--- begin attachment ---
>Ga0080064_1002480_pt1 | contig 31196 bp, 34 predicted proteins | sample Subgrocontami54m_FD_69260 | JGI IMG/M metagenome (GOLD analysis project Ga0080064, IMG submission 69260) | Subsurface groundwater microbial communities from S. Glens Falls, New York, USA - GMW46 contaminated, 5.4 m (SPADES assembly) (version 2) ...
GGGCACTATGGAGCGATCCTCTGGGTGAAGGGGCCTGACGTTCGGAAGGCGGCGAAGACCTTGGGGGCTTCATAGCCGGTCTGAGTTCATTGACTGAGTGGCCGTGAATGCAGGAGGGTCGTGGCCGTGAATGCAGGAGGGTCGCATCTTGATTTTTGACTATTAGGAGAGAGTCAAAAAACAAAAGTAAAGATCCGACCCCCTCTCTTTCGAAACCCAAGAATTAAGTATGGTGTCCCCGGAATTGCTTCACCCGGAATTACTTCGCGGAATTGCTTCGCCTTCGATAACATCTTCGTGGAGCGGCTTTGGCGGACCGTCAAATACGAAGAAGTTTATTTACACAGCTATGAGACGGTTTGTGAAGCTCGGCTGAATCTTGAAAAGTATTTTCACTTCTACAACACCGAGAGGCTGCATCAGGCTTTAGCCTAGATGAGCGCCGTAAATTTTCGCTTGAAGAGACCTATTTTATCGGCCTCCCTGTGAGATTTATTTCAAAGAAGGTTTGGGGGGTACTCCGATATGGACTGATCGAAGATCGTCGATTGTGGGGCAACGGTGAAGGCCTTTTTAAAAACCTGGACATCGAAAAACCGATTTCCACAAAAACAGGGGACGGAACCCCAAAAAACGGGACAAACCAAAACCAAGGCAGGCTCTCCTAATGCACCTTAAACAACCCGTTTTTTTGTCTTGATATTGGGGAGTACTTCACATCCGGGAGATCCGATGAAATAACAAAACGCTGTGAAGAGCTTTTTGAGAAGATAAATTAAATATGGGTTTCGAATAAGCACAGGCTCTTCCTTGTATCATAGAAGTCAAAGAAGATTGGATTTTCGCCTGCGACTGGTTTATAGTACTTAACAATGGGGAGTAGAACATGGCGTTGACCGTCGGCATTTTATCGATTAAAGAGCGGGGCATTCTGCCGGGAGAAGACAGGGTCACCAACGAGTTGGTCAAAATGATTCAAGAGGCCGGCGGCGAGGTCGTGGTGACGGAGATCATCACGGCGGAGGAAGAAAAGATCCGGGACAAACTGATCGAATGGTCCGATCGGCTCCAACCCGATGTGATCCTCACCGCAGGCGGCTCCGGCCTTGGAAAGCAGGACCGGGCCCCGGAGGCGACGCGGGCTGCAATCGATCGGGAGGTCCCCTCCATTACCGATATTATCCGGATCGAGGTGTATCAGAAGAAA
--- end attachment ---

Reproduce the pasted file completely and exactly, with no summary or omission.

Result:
>Ga0080064_1002480_pt1 | contig 31196 bp, 34 predicted proteins | sample Subgrocontami54m_FD_69260 | JGI IMG/M metagenome (GOLD analysis project Ga0080064, IMG submission 69260) | Subsurface groundwater microbial communities from S. Glens Falls, New York, USA - GMW46 contaminated, 5.4 m (SPADES assembly) (version 2) ...
GGGCACTATGGAGCGATCCTCTGGGTGAAGGGGCCTGACGTTCGGAAGGCGGCGAAGACCTTGGGGGCTTCATAGCCGGTCTGAGTTCATTGACTGAGTGGCCGTGAATGCAGGAGGGTCGTGGCCGTGAATGCAGGAGGGTCGCATCTTGATTTTTGACTATTAGGAGAGAGTCAAAAAACAAAAGTAAAGATCCGACCCCCTCTCTTTCGAAACCCAAGAATTAAGTATGGTGTCCCCGGAATTGCTTCACCCGGAATTACTTCGCGGAATTGCTTCGCCTTCGATAACATCTTCGTGGAGCGGCTTTGGCGGACCGTCAAATACGAAGAAGTTTATTTACACAGCTATGAGACGGTTTGTGAAGCTCGGCTGAATCTTGAAAAGTATTTTCACTTCTACAACACCGAGAGGCTGCATCAGGCTTTAGCCTAGATGAGCGCCGTAAATTTTCGCTTGAAGAGACCTATTTTATCGGCCTCCCTGTGAGATTTATTTCAAAGAAGGTTTGGGGGGTACTCCGATATGGACTGATCGAAGATCGTCGATTGTGGGGCAACGGTGAAGGCCTTTTTAAAAACCTGGACATCGAAAAACCGATTTCCACAAAAACAGGGGACGGAACCCCAAAAAACGGGACAAACCAAAACCAAGGCAGGCTCTCCTAATGCACCTTAAACAACCCGTTTTTTTGTCTTGATATTGGGGAGTACTTCACATCCGGGAGATCCGATGAAATAACAAAACGCTGTGAAGAGCTTTTTGAGAAGATAAATTAAATATGGGTTTCGAATAAGCACAGGCTCTTCCTTGTATCATAGAAGTCAAAGAAGATTGGATTTTCGCCTGCGACTGGTTTATAGTACTTAACAATGGGGAGTAGAACATGGCGTTGACCGTCGGCATTTTATCGATTAAAGAGCGGGGCATTCTGCCGGGAGAAGACAGGGTCACCAACGAGTTGGTCAAAATGATTCAAGAGGCCGGCGGCGAGGTCGTGGTGACGGAGATCATCACGGCGGAGGAAGAAAAGATCCGGGACAAACTGATCGAATGGTCCGATCGGCTCCAACCCGATGTGATCCTCACCGCAGGCGGCTCCGGCCTTGGAAAGCAGGACCGGGCCCCGGAGGCGACGCGGGCTGCAATCGATCGGGAGGTCCCCTCCATTACCGATATTATCCGGATCGAGGTGTATCAGAAGAAA